Sulawesi, Indonesia

I was in Sulawesi twice during my time in Indonesia and to back up a bit, I had flown to Bali, Indonesia in October of 1991 during the lead up to the first Gulf War. I had been hired to refine a Class III whitewater rafting trip on the island. The company, Sobek Expeditions was considered one of the most elite companies to work for at the time and normally, it was very difficult to get a job with them. But most of their guide staff were experienced in multi-day expeditions into remote 3rd world countries and this was a 2 hour tourist trip on Bali’s Ayung river, easily accessible to thousands of tourist and they had no experience in McDonalds style rafting. I had come up through the ranks on some of the most intensively run whitewater rivers in the U.S. beginning with the Ocoee in Tennessee which epitomizes McDonald’s, moving masses down the river as efficiently as possible style rafting.

However, shortly after arriving in Bali, the Gulf war broke out and travel to Muslim countries was discouraged. As a result, I was sitting in paradise twiddling my thumbs.

Sobek had spent a lot of money getting me to Indonesia and in an effort to best utilize my skills, they shifted into exploration mode and my new task was to go to the Island of Sulawesi, explore access roads and trails into the Sadang river which Sobek had did a first decent of the previous year and do a first decent of one of the Sadang’s tributaries, the Maiting river.

For exploratory expeditions we utilized a group of oil rig workers to finance and participate in the adventure. They typically worked 30 days straight on a rig and then had 30 days off, had plenty of money and were based out of Singapore. These guys were great because they were experienced and enjoyed the adventure of unexpected snafus. Taking your average tourist down a river like this was another matter all together and one of our goals was find suitable access to and from the river and arrange for porters to carry multiple rafts and equipment around a 9 miles section that had been deemed unrunnable. The tourist would hike or trek, as they call it in the adventure travel tourism industry, around this 9 mile section and their rafts and equipment would conveniently be waiting for them at the other end… If we could manage to coordinate all the logistics.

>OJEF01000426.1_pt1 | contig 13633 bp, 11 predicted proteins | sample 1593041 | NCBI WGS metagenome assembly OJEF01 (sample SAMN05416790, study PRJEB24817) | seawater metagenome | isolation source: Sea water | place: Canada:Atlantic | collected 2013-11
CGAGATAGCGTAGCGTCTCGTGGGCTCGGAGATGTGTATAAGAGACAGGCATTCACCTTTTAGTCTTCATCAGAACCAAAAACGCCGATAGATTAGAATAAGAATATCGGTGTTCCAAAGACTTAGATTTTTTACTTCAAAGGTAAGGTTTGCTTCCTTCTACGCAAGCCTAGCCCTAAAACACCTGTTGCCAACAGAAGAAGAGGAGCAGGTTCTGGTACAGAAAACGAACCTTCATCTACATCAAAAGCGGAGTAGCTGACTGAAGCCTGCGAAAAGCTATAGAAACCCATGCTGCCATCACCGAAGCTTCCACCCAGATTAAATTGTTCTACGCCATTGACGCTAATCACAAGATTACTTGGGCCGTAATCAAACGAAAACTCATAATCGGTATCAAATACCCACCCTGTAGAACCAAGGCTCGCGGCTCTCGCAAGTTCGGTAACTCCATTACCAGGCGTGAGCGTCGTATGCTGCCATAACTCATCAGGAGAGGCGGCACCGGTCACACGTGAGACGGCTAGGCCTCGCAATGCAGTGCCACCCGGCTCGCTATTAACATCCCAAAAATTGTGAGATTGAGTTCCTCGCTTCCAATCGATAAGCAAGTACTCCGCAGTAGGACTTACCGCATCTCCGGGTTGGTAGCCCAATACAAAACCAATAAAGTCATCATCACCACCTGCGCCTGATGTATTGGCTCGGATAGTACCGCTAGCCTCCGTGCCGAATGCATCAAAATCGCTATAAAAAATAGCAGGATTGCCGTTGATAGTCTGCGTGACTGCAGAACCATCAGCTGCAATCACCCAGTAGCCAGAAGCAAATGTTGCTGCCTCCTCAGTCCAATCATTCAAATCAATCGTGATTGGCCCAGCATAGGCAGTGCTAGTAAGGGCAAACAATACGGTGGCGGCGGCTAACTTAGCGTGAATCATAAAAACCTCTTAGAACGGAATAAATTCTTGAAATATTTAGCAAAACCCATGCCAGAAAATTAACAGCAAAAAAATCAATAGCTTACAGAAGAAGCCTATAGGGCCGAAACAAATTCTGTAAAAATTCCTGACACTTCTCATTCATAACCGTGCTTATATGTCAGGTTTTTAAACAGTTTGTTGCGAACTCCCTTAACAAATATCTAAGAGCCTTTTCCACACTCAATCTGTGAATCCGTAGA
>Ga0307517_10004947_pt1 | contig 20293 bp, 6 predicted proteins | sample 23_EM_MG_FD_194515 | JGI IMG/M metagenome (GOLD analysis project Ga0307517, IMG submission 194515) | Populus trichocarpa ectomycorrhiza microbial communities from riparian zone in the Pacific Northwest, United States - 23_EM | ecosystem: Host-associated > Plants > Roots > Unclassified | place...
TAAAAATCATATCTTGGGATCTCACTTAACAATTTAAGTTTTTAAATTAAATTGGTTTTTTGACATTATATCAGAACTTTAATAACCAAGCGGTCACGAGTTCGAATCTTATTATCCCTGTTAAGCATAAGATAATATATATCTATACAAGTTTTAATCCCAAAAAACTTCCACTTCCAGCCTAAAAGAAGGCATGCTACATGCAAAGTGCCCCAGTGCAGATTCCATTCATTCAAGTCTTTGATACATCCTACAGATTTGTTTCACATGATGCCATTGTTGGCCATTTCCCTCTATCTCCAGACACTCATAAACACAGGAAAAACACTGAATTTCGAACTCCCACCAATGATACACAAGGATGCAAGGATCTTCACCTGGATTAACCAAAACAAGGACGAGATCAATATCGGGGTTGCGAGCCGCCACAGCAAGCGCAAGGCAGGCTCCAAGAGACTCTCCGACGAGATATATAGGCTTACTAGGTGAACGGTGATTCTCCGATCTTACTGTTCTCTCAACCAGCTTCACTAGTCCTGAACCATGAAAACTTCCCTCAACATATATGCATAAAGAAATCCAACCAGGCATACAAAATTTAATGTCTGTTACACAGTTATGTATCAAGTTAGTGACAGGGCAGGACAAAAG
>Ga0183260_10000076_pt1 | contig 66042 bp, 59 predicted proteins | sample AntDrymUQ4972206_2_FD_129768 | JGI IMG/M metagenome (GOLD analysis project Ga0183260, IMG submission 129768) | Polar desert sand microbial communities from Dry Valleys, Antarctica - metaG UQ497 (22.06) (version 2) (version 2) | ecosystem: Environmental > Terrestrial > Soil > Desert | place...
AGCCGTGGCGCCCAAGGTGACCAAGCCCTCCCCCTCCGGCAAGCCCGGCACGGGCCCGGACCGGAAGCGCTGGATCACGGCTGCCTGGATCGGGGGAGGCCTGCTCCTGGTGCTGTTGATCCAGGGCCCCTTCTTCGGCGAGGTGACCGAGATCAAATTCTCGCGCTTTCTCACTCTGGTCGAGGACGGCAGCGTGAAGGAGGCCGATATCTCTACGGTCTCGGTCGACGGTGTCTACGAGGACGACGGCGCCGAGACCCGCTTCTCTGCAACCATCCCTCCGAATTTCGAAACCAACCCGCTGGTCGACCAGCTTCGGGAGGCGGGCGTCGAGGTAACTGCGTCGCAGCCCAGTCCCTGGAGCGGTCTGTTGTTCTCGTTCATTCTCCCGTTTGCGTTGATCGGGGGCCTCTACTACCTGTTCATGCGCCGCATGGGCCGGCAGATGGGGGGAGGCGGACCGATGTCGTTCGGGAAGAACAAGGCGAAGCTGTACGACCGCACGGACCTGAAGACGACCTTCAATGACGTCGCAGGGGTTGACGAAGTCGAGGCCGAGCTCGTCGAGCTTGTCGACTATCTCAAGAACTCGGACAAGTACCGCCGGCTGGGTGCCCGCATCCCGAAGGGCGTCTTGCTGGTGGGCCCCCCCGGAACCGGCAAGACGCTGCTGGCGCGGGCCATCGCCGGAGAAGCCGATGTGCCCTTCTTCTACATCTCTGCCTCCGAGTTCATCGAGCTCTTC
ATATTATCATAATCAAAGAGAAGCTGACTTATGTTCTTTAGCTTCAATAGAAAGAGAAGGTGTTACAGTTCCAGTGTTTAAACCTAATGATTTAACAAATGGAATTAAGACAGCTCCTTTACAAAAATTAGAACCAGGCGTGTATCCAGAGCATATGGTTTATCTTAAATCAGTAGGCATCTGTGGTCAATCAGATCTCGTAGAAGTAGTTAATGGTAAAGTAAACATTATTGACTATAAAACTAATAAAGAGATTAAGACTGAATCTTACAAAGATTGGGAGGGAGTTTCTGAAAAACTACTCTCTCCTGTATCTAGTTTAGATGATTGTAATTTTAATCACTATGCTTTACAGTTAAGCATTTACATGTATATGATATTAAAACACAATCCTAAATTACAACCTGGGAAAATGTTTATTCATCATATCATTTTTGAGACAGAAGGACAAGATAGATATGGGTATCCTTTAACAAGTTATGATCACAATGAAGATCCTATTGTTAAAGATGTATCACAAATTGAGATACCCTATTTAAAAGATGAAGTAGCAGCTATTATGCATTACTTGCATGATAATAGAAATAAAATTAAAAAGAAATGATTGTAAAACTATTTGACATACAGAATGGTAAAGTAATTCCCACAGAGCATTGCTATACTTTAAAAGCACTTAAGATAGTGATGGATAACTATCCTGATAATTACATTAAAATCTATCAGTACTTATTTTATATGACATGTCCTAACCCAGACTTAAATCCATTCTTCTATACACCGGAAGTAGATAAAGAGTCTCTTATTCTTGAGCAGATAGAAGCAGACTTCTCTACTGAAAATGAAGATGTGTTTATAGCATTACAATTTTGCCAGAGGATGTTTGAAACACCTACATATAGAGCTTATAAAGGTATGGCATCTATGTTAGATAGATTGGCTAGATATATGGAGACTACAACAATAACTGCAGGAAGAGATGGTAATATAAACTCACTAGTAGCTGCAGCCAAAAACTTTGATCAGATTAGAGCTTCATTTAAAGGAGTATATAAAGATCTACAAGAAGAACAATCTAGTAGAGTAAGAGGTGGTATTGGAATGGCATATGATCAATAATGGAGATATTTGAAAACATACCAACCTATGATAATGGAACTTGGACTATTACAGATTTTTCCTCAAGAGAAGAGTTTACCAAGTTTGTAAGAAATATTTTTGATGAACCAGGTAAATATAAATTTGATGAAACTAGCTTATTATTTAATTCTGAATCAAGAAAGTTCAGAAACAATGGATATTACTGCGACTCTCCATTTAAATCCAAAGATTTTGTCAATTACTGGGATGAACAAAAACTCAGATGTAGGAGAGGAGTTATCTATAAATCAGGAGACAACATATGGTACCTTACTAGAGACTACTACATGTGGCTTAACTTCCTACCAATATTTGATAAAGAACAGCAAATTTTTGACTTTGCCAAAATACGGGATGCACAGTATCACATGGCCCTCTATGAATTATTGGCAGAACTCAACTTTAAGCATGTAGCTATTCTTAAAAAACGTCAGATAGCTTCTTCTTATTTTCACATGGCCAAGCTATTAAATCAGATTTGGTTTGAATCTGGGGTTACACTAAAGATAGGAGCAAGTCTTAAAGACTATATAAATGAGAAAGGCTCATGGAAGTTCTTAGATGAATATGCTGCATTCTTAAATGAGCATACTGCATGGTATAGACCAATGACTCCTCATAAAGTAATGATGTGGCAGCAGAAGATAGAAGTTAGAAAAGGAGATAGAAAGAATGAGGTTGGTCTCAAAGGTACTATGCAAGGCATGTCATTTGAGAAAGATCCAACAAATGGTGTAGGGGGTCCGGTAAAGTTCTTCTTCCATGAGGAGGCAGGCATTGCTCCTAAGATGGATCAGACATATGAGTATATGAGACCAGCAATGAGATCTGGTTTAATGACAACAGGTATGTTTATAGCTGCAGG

This is a promotional video of the Toraja area of Sulawesi. The first part shows the famous cliff effigies that Toraja is famous for. At 00:47 in the video, you see the Maiting river which is now being run commercially. This was my first and only first decent of a river. It looks like typical white water rafting but at the time, not knowing what was below each rapid, it was pretty asshole puckering stuff. We camped just above the Canyon the night before after 4 days of non-spectacular floating and you could hear the roar below all night & no one slept. The canyon is only about 5 miles but it took us a good 12 hours to run it because we had to get out and scout every rapid from the banks. We’d walk down the bank (which was a task in itself) & wouldn’t stop until we could clearly see a recovery point. Sometimes we’d have to get out 3 or 4 times in a single rapid. The banks & jungle was so hard to get through that often we’d just scout far enough down stream to see a safe eddy we thought we could get to and then scout again from there. The river stuff is from 00:47 to 01:35. At 1:35 in the video, there is a waterfall & it’s hard to tell at this point, but you’re clearly out of the Canyon and you know it’s going to mellow out from there. We ate lunch on that gravel bar & everyone was so chilled out because we knew we were through the worst of it. I took a picture from that same viewpoint of that waterfall. after that it was 6 days of flat water in blazing hot sun in croc infested waters. you’d get so hot you had to jump in but then you’d see the crocs sunning on the banks and it encouraged you to not linger.

The big boulders in the river at the beginning had giant lizards called sailfin dragons sunning all over them & you’d be going through those rapids and soon as they saw you, they’d leap from the rocks with all their fins spread out. Some were 4’ long and there would be several going in all directions. It was like a weird Jurassic adventure trip.


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